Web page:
San Francisco's housing policy is on the cusp of a dramatic revolution. After over a year of anticipation, Governor Newsom has published California's first-ever Housing Policy and Practice Review report, directed squarely at our beloved city by the bay. What can one document do? Simple: This report will obliterate local obstructionism in San Francisco, and SF YIMBY could not be more excited.
For decades, San Francisco has flouted state laws regulating housing projects. Last year, Mayor London Breed narrowly kept the Board of Supervisors in compliance with state law after the Board of Supervisors tried to subvert Senate Bill 9, the landmark duplex legalization bill. In another notable case, it took until 2016 for the city to abide by a 1979 state law promoting affordable housing, and this reversal only came by a court ruling. The city had to be sued in 2018 to force it to adhere to a California law regulating accessory dwelling units. And since 2002, the city's own website has advertised that “[t]he Planning Department is not operating in compliance with State time limits on development project applications.” San Francisco has shown time and time again that it thinks itself exempt from state housing law and will only respond to shows of force.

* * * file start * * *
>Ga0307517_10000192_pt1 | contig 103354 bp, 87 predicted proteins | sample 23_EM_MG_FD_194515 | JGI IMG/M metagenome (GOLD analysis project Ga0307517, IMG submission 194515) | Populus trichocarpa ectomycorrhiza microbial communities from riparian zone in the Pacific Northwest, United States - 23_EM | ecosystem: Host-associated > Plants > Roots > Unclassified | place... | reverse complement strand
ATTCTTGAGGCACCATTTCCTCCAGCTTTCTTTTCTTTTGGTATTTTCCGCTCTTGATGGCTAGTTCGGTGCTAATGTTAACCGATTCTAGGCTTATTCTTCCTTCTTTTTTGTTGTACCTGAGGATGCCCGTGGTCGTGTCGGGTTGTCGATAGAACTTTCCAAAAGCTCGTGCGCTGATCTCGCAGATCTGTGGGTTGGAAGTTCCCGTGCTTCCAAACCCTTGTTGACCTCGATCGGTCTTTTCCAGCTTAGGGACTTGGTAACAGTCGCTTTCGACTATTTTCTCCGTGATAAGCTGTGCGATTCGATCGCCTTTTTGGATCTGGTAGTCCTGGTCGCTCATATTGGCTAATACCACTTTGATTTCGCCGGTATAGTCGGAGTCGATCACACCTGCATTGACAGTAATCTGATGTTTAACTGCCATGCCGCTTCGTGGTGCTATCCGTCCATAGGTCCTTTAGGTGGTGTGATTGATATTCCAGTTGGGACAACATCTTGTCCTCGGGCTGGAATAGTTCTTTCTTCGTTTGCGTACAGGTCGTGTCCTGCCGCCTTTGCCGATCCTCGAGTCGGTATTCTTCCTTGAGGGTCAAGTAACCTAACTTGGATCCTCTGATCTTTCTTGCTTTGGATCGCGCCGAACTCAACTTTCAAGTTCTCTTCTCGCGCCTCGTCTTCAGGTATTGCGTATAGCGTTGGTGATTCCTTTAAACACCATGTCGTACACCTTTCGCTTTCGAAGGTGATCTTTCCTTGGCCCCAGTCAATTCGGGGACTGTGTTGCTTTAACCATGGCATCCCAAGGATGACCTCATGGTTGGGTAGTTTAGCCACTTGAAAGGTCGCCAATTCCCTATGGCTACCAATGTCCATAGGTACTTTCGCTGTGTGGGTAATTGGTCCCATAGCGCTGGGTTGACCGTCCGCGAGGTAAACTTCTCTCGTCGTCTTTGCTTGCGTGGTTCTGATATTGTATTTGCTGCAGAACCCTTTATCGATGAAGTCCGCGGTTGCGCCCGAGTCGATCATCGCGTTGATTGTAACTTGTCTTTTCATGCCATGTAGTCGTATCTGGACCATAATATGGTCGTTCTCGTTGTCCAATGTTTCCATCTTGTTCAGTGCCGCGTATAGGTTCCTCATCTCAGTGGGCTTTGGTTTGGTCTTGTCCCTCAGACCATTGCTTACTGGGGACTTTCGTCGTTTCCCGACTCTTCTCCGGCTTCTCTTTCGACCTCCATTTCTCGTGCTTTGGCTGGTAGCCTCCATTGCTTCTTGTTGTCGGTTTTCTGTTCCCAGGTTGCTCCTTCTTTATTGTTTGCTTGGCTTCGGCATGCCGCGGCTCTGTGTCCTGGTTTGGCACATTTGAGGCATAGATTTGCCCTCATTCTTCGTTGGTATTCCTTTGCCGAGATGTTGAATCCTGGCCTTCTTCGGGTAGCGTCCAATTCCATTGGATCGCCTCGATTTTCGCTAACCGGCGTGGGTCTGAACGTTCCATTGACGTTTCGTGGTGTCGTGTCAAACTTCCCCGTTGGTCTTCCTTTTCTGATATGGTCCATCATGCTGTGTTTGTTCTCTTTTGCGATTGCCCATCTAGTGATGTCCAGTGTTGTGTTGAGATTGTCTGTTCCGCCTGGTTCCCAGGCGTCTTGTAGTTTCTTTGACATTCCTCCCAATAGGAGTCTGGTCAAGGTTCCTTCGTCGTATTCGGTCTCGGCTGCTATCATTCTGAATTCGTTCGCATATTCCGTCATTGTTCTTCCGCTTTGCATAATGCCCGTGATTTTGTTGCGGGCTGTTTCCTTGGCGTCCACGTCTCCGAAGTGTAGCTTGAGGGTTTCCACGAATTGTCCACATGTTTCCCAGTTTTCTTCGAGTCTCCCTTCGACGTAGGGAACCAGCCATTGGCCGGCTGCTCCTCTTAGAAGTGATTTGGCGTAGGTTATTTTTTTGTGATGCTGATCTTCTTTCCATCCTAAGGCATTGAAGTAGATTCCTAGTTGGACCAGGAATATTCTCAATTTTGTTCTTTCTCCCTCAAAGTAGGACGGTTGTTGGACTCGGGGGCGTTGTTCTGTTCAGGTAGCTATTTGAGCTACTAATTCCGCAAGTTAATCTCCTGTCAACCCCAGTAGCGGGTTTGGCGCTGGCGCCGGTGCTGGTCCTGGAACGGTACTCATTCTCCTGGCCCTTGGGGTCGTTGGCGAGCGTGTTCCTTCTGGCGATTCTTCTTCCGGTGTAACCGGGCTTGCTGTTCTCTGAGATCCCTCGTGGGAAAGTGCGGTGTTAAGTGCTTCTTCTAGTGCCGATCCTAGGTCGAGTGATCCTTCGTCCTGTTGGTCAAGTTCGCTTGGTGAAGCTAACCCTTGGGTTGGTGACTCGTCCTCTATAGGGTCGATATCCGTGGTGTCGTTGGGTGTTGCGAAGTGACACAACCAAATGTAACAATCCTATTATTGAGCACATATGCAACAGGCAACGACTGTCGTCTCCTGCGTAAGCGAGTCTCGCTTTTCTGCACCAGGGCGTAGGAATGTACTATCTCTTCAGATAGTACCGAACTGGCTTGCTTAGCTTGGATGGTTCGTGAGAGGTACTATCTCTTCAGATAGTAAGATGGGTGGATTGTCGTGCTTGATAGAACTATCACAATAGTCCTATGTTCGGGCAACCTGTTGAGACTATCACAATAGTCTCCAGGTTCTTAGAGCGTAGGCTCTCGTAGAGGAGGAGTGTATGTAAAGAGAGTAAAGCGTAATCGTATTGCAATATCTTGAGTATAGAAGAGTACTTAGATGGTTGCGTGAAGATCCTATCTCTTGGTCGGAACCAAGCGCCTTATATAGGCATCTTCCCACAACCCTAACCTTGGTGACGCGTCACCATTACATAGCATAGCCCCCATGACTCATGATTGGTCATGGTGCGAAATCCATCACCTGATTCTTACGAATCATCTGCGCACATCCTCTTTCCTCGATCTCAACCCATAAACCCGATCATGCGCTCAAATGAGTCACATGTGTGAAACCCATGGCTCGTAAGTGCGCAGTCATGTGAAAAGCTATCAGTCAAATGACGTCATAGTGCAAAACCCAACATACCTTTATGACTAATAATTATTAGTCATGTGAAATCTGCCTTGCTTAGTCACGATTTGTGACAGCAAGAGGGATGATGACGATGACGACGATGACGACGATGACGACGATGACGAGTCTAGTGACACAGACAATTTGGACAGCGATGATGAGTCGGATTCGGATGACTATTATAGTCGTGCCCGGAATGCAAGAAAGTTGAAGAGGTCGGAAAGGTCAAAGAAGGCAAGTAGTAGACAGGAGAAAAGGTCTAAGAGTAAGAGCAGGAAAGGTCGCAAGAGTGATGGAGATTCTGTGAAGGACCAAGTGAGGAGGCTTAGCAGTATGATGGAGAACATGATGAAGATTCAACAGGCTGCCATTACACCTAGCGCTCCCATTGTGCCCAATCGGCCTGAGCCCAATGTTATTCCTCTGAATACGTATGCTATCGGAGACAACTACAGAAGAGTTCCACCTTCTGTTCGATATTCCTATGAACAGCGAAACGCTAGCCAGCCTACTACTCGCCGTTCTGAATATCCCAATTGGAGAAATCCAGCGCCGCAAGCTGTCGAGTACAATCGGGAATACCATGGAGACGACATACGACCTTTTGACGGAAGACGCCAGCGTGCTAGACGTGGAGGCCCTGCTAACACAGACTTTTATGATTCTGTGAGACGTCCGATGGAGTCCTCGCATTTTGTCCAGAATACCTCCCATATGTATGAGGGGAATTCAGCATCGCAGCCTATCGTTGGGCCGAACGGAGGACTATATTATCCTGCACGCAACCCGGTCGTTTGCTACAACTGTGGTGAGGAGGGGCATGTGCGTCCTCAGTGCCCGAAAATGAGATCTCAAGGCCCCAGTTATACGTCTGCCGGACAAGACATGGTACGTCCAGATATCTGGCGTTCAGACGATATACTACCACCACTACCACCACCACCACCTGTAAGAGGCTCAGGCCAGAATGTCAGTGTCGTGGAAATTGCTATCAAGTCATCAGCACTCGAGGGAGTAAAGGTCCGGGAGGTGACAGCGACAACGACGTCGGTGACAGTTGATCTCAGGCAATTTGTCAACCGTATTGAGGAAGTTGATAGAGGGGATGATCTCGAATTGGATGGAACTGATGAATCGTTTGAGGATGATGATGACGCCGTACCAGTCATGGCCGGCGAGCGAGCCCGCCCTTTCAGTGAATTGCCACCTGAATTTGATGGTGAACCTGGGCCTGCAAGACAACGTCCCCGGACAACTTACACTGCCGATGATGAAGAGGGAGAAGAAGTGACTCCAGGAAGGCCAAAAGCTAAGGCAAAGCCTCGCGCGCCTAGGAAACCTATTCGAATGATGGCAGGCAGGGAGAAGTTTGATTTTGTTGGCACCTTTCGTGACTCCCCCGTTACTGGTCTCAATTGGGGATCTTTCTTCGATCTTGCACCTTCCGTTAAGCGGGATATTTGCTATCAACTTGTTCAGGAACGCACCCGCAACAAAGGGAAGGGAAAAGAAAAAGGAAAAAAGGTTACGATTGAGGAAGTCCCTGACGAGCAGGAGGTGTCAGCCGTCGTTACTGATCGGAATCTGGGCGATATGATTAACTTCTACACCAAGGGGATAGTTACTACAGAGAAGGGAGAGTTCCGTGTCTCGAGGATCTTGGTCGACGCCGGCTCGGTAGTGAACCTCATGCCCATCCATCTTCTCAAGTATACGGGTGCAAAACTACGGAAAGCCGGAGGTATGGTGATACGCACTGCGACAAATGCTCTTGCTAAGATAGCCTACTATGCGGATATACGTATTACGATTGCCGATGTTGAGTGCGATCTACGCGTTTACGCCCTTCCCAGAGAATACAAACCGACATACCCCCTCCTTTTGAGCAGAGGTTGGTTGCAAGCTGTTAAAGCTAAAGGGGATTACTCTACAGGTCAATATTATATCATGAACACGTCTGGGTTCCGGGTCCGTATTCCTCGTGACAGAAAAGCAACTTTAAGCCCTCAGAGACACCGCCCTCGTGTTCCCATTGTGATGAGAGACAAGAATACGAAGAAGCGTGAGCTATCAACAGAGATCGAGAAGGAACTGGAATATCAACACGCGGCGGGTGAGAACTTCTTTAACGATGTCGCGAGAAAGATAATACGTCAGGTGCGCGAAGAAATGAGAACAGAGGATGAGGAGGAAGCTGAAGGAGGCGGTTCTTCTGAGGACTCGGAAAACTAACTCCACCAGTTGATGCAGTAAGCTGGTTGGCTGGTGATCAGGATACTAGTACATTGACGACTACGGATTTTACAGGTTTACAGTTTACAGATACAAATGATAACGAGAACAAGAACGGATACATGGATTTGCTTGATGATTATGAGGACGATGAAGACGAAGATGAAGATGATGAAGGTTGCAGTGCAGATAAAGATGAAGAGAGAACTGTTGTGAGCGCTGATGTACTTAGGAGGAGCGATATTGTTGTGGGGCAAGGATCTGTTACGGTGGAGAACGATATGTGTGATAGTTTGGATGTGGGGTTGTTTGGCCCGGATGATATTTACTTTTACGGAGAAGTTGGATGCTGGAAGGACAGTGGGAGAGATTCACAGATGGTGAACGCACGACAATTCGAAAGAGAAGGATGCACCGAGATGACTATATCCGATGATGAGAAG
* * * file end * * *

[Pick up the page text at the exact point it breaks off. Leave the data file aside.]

San Francisco's cavalier relationship with the law caused state officials to take notice. The California Department of Housing and Community Development (HCD) first announced the Housing Policy and Practice Review last August, coinciding with San Francisco's housing element update process. HCD expressed extreme skepticism towards the city's drafts, noting that San Francisco holds the dubious record of having the longest housing approval timelines in the state. To secure HCD certification, San Francisco's plan committed to implementing the priority recommendations outlined by the finalized Housing Policy and Practice Review by July 2024, despite lacking prior knowledge of its contents. San Francisco YIMBY played a vital role in advocating for pro-housing policies in the city's plan update and identifying issues with several of the drafts submitted to HCD. Ultimately, HCD approved the new plan on February 1, 2023, setting up today's publication of the report.
HCD's report analyzes the sources of dysfunction in San Francisco's housing approval process and prescribes specific actions to be undertaken with celerity by city officials. The report declares that San Francisco is out of compliance with several state laws, including the Permit Streamlining Act, State Density Bonus Law, and SB 35. The San Francisco Board of Supervisors, as well as departments under Mayor Breed, will be required to overhaul their processing of housing project applications. Many of the state-mandated steps must be completed within six months, and some within 30 days. These directives in particular will greatly reduce impediments to housing production:
- Planning Commission hearings must be eliminated for all code-compliant projects in affluent neighborhoods